he story of the buildings on the west side of Wayne is set in two lots of Cottage Park: Lot 8 is 50 feet wide and runs along Wayne 175 feet from Newton south to the alley. Lot 9 is the same width and runs adjacent to Lot 8, sharing its eastern boundary with Lot 8's western.
In February 1909 MB Harlow, the developer, sold the empty Lot 8 to John Massey, who turned around and sold it to investor John Normoyle three weeks later, who in turn sold it to Helena Elliott in September 1910. Two houses were built, the larger two-story one that is now 1404 Wayne, and a smaller single-story that is now gone, but occupied what would now be 1408 Wayne. Unfortunately, we do not know whether it was Normoyle or Elliott who built the houses; she took out a $1,400 mortgage at the time, a substantial sum, but it is not clear if it funded the purchase the land with two houses from Normoyle, or if it was a construction loan to build them herself. In any event, the houses were up in 1911. In preparation for splitting the property she refinanced with two separate mortgages, one of $800 for the northern half and one of $1200 for the southern.
The Merchants at 1408
In August 1912 Elliott sold the northern half of Lot 8, and the smaller house, to Benjamin and Laura Weitzman, who assumed an existing Elliott mortgage and took one out themselves to pay for it. They defaulted two years later and it was sold at auction to Harris and Esther Levy, real estate investors, in January 1914 for $1,051. They appear to have rented it out until July 1920, when they sold it to Maurice and Mary Kelly, who then promptly turned around and sold it to Maude Monroe in December 1921, and then she sold it to SM Anderson in June 1924.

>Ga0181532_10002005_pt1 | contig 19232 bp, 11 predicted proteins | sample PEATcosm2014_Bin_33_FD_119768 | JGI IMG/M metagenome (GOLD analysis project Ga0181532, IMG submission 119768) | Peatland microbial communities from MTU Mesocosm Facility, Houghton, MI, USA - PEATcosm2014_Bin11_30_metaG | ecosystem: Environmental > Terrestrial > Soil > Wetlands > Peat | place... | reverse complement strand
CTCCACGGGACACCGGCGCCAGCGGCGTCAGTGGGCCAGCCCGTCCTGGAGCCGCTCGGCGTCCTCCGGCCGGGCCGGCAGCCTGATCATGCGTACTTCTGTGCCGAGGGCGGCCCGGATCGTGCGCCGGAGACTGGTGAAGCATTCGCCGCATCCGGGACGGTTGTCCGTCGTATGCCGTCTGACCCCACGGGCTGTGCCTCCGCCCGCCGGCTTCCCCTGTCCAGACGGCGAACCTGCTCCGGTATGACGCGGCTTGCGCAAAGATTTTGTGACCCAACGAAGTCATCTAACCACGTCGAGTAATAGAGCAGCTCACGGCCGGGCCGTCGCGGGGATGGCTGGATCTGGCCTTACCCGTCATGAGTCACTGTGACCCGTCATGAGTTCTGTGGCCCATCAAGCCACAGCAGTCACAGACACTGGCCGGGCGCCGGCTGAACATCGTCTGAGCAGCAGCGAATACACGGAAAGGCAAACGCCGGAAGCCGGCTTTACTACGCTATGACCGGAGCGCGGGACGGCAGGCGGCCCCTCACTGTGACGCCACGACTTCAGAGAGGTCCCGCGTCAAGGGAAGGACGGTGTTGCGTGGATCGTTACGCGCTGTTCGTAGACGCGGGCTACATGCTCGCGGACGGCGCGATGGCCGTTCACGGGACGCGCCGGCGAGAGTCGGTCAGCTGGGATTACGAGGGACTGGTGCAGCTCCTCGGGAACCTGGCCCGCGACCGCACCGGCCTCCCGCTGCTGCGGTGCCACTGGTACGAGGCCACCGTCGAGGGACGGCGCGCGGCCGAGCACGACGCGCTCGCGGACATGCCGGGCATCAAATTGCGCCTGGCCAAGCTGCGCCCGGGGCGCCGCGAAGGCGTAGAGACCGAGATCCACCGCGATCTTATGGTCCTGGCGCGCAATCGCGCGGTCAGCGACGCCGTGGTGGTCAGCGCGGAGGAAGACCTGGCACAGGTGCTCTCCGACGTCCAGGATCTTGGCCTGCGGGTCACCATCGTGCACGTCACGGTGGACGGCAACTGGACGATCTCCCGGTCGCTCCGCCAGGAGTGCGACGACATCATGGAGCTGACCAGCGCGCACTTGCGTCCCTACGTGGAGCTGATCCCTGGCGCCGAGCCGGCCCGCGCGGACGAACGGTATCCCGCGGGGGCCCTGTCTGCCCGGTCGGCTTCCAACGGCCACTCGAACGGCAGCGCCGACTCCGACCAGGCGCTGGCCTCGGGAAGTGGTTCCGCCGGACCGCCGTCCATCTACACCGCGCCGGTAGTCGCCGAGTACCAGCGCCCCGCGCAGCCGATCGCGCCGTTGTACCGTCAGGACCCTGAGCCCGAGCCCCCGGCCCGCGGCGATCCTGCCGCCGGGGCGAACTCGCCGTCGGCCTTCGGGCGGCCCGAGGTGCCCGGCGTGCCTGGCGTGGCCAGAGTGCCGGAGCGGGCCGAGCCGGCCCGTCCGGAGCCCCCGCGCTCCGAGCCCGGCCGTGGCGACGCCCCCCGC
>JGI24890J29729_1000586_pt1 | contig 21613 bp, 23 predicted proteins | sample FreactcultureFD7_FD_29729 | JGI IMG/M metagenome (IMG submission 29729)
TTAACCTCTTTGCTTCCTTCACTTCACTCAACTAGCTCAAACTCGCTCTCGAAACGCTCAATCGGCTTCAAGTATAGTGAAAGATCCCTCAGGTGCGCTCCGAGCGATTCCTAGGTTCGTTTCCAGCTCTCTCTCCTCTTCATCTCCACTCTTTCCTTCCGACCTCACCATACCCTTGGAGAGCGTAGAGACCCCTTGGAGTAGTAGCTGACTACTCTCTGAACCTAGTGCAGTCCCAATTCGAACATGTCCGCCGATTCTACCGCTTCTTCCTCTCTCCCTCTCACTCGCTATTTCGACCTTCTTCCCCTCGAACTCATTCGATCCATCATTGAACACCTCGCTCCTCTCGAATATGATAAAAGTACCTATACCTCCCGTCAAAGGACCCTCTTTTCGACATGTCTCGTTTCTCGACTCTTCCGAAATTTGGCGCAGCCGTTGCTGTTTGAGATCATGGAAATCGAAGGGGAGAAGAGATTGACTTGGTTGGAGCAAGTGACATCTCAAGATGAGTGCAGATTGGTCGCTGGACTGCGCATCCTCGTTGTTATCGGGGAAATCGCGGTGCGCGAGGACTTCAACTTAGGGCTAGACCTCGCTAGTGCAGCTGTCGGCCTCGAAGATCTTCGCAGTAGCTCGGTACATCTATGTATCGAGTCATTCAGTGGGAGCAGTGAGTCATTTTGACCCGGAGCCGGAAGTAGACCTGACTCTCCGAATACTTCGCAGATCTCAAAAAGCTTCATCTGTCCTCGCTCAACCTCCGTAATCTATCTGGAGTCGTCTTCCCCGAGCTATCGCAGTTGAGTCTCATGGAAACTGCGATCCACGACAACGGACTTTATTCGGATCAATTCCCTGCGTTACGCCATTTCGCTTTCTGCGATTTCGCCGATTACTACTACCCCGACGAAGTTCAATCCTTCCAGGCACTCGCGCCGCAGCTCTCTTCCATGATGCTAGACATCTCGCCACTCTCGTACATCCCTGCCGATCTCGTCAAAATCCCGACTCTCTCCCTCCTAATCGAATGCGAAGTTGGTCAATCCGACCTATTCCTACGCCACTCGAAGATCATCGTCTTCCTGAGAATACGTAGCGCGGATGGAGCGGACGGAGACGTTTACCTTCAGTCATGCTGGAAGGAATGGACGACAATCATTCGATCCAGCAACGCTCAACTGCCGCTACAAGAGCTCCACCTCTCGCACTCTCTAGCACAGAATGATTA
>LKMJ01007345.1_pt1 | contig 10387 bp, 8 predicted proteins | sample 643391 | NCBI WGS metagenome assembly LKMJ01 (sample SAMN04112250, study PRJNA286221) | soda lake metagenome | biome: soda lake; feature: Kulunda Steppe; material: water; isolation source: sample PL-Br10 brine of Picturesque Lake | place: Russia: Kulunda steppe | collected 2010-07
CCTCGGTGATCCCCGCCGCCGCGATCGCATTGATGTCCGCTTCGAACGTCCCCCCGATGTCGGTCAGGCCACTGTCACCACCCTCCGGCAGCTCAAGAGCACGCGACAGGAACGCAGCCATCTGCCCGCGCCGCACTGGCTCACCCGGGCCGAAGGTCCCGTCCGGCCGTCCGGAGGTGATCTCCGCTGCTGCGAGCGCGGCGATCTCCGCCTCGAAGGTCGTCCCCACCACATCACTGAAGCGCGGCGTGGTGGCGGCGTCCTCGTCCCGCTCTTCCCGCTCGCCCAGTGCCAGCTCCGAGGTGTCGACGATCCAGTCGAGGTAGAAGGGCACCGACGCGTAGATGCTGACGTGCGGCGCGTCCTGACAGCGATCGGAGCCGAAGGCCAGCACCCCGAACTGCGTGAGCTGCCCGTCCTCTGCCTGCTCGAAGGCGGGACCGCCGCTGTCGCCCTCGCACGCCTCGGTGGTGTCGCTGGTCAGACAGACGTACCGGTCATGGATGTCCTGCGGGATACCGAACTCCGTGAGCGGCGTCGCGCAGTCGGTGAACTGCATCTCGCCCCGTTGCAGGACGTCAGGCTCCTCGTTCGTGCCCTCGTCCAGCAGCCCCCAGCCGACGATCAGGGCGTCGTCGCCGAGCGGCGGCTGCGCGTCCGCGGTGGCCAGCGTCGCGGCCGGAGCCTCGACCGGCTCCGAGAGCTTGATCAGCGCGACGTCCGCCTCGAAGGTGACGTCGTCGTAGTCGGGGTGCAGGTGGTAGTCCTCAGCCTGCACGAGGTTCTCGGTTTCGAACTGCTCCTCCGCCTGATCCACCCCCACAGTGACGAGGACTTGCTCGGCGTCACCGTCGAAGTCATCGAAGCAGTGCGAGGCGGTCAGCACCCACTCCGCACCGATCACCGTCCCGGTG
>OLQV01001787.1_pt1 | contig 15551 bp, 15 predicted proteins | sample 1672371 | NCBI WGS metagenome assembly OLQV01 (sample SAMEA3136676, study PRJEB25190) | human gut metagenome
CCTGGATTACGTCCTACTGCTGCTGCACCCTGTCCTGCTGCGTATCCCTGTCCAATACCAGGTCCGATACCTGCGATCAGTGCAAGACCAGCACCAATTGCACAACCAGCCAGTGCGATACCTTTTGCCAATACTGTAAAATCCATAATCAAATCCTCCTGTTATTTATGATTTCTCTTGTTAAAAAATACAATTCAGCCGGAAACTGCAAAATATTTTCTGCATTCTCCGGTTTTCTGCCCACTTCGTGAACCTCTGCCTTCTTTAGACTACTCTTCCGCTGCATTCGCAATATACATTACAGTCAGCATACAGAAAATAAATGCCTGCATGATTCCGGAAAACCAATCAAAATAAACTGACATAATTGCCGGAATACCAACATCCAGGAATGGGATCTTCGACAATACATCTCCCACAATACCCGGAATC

Samuel Mark Anderson, a short and slim man, had been born in April 1899 in Ellicott City and moved to Alexandria to try his hand at retail grocery. He started out as a clerk and on the last day of 1923 married his wife Helen Maria. Six months later he realized his ambition, buying the northern half of Lot 8 with its single-story house, taking out two $1,500 mortgages with Burke & Herbert. He used a portion of that money to expand the house out the back all the way to the property line and to north. This now served as a grocery store in the front and the Anderson house in the rear.
It must have gotten crowded in the small house portion, for daughter Frances joined the family in February 1927. In fact, the close quarters probably contributed to Helen's to file for divorce. Mark contested it, but lost and the decree was entered in October 1936. Interestingly, Frances stayed with her father.